The Changing Atmosphere A Global Challenge John Firor

Publication date:
03 Aug 1992
160 pages: 142 x 208 x 13mm
22 illustrations, notes, index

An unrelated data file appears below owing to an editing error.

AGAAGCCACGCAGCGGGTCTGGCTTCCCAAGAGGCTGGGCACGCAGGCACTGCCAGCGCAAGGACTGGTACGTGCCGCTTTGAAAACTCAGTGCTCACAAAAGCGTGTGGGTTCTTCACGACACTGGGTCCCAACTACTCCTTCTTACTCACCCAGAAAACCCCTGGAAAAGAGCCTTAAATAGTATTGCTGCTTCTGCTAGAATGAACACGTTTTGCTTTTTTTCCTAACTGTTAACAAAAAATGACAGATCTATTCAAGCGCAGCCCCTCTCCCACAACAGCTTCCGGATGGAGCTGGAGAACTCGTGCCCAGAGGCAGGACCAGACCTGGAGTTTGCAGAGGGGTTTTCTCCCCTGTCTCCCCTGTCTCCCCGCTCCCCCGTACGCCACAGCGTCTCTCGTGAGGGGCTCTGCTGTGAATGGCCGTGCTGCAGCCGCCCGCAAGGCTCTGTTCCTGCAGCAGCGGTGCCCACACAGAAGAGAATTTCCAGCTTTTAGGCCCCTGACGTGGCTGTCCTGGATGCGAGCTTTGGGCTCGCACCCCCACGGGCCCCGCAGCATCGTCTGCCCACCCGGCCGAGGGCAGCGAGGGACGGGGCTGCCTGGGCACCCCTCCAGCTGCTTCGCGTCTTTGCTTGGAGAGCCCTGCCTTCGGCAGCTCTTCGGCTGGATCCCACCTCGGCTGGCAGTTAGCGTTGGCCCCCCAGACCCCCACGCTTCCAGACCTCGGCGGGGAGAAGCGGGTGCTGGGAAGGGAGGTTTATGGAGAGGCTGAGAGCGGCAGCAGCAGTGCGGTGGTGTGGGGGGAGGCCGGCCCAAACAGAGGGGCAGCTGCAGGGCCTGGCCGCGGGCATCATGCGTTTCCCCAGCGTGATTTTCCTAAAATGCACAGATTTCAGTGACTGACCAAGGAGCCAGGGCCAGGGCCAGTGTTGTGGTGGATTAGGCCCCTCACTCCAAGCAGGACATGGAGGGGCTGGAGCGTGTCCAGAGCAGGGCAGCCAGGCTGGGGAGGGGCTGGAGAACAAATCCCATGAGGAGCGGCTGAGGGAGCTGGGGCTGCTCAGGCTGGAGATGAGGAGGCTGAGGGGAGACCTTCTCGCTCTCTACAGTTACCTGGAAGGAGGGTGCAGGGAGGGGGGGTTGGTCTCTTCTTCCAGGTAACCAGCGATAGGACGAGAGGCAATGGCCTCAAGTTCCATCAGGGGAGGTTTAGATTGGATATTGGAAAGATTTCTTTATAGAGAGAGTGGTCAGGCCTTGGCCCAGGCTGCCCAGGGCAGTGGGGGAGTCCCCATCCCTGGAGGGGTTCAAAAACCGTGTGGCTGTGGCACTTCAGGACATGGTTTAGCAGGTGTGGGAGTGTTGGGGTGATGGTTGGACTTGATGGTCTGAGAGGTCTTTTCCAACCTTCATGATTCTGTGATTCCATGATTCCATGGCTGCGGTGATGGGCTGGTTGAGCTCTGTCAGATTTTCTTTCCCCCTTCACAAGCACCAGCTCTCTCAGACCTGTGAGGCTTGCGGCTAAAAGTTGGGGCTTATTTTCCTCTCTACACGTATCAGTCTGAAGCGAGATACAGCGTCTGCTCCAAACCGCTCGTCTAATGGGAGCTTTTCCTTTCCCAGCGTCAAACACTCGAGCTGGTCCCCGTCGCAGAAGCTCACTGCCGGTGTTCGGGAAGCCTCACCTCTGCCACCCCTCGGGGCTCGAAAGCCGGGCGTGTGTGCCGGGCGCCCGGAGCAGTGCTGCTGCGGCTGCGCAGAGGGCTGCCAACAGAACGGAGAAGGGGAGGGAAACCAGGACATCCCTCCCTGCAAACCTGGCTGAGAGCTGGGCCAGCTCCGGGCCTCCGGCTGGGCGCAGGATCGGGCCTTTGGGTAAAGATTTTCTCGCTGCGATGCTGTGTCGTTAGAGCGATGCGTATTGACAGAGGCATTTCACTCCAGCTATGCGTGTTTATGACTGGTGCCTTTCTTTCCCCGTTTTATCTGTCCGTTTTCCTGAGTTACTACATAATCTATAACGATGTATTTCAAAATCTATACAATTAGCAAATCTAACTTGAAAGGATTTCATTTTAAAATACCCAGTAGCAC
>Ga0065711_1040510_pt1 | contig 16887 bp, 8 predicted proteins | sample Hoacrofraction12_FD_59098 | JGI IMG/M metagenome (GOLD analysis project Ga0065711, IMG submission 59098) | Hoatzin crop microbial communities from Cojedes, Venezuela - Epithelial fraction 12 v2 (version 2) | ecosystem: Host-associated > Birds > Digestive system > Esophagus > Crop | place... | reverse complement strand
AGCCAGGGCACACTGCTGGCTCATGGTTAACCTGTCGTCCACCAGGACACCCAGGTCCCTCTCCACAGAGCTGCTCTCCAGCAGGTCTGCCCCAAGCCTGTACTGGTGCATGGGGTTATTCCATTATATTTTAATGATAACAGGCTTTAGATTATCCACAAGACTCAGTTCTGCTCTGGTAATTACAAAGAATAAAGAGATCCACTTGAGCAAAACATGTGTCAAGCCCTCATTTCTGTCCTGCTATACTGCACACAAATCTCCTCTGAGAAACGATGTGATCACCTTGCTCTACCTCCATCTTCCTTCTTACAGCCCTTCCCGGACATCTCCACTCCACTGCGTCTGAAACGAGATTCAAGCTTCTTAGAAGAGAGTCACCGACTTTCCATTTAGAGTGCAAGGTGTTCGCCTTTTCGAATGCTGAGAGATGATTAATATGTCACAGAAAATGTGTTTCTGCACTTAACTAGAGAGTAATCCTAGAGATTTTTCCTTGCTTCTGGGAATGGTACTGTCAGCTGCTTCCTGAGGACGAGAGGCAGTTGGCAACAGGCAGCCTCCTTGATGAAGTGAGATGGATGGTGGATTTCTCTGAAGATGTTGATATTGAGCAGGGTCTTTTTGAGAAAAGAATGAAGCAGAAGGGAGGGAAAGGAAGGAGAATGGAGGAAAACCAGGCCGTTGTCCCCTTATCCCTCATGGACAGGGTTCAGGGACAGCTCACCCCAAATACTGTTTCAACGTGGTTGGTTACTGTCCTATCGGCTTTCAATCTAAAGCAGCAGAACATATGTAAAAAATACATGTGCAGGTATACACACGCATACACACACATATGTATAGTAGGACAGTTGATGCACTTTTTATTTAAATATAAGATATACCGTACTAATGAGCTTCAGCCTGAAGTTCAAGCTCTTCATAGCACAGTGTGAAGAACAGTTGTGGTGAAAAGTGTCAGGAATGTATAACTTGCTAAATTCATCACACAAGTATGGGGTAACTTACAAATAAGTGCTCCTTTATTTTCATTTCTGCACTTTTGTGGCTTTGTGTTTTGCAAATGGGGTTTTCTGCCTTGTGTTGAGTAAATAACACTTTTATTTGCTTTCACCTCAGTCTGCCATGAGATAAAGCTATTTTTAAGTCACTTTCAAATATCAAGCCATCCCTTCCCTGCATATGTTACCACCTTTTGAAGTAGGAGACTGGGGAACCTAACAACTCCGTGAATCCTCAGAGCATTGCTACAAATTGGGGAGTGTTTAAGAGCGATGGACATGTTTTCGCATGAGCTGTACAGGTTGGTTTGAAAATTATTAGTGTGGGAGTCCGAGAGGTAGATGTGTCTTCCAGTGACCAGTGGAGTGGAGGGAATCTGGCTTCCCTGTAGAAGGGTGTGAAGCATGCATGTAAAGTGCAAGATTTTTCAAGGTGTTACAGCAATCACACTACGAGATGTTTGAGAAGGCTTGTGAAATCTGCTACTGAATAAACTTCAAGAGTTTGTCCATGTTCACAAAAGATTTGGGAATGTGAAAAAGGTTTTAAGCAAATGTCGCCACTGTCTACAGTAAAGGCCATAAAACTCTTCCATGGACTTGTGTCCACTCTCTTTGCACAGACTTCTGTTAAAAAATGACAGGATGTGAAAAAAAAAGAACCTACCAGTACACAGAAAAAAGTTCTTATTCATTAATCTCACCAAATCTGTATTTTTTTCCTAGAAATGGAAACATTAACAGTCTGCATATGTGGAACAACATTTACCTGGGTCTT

In this book, a specialist in atmospheric research describes the causes of acid rain, ozone depletion and global warming and the evidence for each one's recent acceleration. He also provides practical and long-range suggestions for controlling these and other forms of atmospheric deterioration. The author discusses how the emission of sulphur and nitrogen substances into the air leads to acid rain, how the release of chlorine-bearing gases into the air causes destruction of ozone in the high atmosphere, and how the addition of infrared trapping gases to the atmosphere restricts the loss of radiation from the earth and thus leads to a heating of the climate. He argues that although it is almost impossible to bring the spread of chemicals into the air to a complete halt, steps to slow air pollution are technically feasible and in many cases economically beneficial. He describes these strategies, cautioning that they must be co-ordinated with a larger goal of lessening the total impact human activities have on the earth. According to the author, we can work towards this goal by attempting to stabilize populations (in the developed as well as the developing world), protect forests, encourage the use of modern energy-efficient technology in Third World countries (and the United States) and reduce poverty worldwide.